Of the four years spent at Stathern he used to speak as the very happiest of his life. He had won a pleasant retreat after his desperate clutch at fortune. His perseverance was rewarded by the society of her who had been the one faithful and congenial friend of his youth, and they could now ramble together at their ease amid the rich woods of Belvoir, without any of the painful feelings which had before chequered his enjoyment of the place. At home, a garden afforded him healthful exercise and unfailing amusement; and, as a mere curate, he was freed from any disputes with the villagers about him. Here he botanized, entomologized, and geologized to his heart's content. At one time he was tempted to turn sportsman, but neither his feelings nor his taste would allow him to continue one; and he employed his leisure hours much more to his satisfaction in exercising his medical skill to relieve the pains of his parishioners.
At the instance of the Duchess of Rutland, Thurlow having exchanged the poet's Dorsetshire livings for those of Muston, in Leicestershire, and Allington, in Lincolnshire, but near each other, Mr. Crabbe, in 1789, left Stathern, and entered on his rectory at Muston. Here his life continued much the same, but the country around was open and uninteresting. "Here," says his son, "were no groves, nor dry green lawns, nor gravel roads to tempt the pedestrian in all weathers; but still, the parsonage and its premises formed a pretty little oasis in the clayey desert. Our front windows looked full on the churchyard, by no means like the common forbidding receptacles of the dead, but truly ornamental ground; for some fine elms partially concealed the small beautiful church and its spire, while the eye travelled through their stems, and rested on the banks of a stream, and a picturesque old bridge. The garden enclosed the other two sides of the churchyard; but the crown of the whole was a gothic archway, cut through a thick hedge and many boughs, for through this opening, as in the deep frame of a picture, appeared, in the centre of the aerial canvas, the unrivalled Belvoir."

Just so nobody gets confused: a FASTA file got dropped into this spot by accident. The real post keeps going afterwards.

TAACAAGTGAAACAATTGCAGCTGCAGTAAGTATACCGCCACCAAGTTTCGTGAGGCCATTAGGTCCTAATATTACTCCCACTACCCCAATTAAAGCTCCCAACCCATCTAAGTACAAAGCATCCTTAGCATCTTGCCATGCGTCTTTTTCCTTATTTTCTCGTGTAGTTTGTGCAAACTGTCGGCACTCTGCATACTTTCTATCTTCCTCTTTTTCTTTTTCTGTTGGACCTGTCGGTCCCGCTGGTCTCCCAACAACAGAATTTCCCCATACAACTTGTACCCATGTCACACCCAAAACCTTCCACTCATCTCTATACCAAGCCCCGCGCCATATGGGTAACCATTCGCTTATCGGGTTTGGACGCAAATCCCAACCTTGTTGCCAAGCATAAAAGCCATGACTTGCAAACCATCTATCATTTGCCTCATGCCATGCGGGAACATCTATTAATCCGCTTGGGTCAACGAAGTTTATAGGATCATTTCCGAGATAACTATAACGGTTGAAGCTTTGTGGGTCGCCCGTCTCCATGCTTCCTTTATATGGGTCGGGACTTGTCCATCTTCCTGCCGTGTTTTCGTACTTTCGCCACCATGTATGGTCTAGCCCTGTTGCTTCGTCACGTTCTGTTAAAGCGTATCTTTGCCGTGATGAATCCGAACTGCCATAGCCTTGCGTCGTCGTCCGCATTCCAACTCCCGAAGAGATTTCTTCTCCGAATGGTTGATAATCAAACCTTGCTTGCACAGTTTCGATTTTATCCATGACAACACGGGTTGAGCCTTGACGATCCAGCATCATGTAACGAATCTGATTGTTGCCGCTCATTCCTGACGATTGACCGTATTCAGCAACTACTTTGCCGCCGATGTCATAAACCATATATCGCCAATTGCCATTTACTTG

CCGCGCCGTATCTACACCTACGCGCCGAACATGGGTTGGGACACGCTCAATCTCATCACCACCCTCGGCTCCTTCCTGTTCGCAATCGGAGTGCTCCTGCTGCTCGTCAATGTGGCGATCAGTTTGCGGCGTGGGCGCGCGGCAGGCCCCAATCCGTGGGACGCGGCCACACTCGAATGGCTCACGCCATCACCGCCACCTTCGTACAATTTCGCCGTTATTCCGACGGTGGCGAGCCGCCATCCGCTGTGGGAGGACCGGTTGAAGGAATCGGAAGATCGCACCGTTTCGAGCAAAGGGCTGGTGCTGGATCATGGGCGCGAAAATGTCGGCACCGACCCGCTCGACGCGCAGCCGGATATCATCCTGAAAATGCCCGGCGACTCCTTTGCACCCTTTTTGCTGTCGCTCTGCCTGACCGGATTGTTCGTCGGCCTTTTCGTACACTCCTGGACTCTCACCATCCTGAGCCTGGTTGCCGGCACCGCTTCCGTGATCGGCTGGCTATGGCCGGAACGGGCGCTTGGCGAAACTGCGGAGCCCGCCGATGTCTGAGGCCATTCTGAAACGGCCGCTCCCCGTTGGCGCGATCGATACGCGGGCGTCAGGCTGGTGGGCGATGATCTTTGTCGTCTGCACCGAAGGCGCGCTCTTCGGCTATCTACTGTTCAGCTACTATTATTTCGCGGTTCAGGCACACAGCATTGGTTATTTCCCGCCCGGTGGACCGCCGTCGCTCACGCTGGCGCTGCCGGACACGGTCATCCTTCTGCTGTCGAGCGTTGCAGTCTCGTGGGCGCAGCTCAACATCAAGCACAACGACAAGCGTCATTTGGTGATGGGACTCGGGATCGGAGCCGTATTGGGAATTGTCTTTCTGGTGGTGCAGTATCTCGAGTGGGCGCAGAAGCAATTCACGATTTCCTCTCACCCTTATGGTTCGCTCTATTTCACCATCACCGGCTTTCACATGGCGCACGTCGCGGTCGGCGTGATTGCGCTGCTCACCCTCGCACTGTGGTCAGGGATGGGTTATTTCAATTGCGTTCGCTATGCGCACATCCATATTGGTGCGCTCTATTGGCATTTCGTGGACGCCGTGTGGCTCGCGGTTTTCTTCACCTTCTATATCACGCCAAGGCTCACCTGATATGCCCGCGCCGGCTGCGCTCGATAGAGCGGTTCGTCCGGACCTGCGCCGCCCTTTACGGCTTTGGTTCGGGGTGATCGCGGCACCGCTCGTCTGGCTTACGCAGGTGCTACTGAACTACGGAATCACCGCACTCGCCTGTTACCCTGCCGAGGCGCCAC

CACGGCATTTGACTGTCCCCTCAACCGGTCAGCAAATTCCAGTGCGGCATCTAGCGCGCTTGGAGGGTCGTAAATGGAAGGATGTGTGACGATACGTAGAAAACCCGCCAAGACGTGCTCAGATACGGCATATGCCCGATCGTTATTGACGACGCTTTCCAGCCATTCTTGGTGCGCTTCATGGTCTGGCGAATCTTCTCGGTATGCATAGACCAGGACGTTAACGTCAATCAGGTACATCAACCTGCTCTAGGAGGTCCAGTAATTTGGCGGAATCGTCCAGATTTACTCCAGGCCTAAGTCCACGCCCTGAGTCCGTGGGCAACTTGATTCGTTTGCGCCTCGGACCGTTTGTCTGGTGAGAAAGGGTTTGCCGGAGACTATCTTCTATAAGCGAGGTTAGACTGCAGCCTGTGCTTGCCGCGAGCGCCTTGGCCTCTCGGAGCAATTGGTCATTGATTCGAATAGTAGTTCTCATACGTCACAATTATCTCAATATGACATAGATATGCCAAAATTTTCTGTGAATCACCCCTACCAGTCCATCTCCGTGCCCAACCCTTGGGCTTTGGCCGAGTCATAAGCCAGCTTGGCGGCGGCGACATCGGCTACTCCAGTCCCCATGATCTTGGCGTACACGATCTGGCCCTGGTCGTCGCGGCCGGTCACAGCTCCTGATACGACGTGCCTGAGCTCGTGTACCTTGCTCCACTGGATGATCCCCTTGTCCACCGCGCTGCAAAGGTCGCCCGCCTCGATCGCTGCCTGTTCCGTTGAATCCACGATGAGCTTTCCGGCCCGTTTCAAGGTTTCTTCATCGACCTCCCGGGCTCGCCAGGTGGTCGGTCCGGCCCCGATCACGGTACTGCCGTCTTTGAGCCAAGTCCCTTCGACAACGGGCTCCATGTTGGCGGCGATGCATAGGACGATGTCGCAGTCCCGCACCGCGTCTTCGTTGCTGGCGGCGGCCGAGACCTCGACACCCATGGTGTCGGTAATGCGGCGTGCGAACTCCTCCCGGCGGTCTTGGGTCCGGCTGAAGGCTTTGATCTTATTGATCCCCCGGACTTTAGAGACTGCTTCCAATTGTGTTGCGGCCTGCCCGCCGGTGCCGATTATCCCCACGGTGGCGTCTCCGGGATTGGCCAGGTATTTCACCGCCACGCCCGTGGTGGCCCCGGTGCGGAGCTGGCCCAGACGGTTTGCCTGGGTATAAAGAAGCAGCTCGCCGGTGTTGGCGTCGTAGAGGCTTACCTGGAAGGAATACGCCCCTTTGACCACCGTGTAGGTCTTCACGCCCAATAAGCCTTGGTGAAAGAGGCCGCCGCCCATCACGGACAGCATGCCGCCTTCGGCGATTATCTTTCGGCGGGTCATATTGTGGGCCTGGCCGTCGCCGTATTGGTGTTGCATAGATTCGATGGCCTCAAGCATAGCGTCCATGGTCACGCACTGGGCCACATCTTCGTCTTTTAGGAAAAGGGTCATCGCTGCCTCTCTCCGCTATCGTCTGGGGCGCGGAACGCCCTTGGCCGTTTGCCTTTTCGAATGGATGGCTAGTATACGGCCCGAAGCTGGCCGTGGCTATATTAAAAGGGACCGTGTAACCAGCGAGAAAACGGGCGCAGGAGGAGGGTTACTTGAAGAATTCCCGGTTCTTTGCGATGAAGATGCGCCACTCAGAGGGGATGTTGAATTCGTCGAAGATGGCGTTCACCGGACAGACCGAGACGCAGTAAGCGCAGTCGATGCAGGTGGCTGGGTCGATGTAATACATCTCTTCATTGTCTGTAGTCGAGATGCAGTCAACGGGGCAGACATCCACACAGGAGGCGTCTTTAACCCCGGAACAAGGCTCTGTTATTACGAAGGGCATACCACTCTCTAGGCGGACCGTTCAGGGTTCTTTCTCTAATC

The home picture of Crabbe at this period, is given by his son with a glow of grateful remembrance of the happiness of the time to himself, then a child, that is beautiful. "Always visibly happy in the happiness of others, especially of children, our father entered into all our pleasures, and soothed and cheered us in all our little griefs, with such overflowing tenderness, that it was no wonder we almost worshipped him. My first recollection of him is of his carrying me up to his private room to prayers, in the summer evenings, about sunset, and rewarding my silence and attention afterwards with a view of the flower garden through his prism. Then I recall the delight it was to me to be permitted to sleep with him during a confinement of my mother's — how I longed for the morning, because then he would be sure to tell me some fairy tale of his own invention, all sparkling with gold and diamonds, magic fountains and enchanted princesses. In the eye of memory I can still see him as he was at thus period of his life; his fatherly countenance, unmixed with any of the less loveable expressions that, in too many faces, obscure that character — but preeminently fatherly; conveying the ideas of kindness, intellect, and purity; his manners grave, manly, and cheerful, in unison with his high and open forehead; his very attitudes, whether he sat absorbed in the arrangement of his minerals, shells, and insects, or as he laboured in his garden until his naturally pale complexion acquired a tinge of fresh healthy red, or as coming lightly towards us with some unexpected present, his smile of indescribable benevolence spoke exultation in the foretaste of our raptures.
"But I think even earlier than these are my first recollections of my mother. I think the very earliest is of her combing my hair one evening, by the light of the fire, which hardly broke the long shadows of the room, and singing the plaintive air of 'Kitty Fell,' till, though I could not be more than two or three years old, my tears dropped profusely."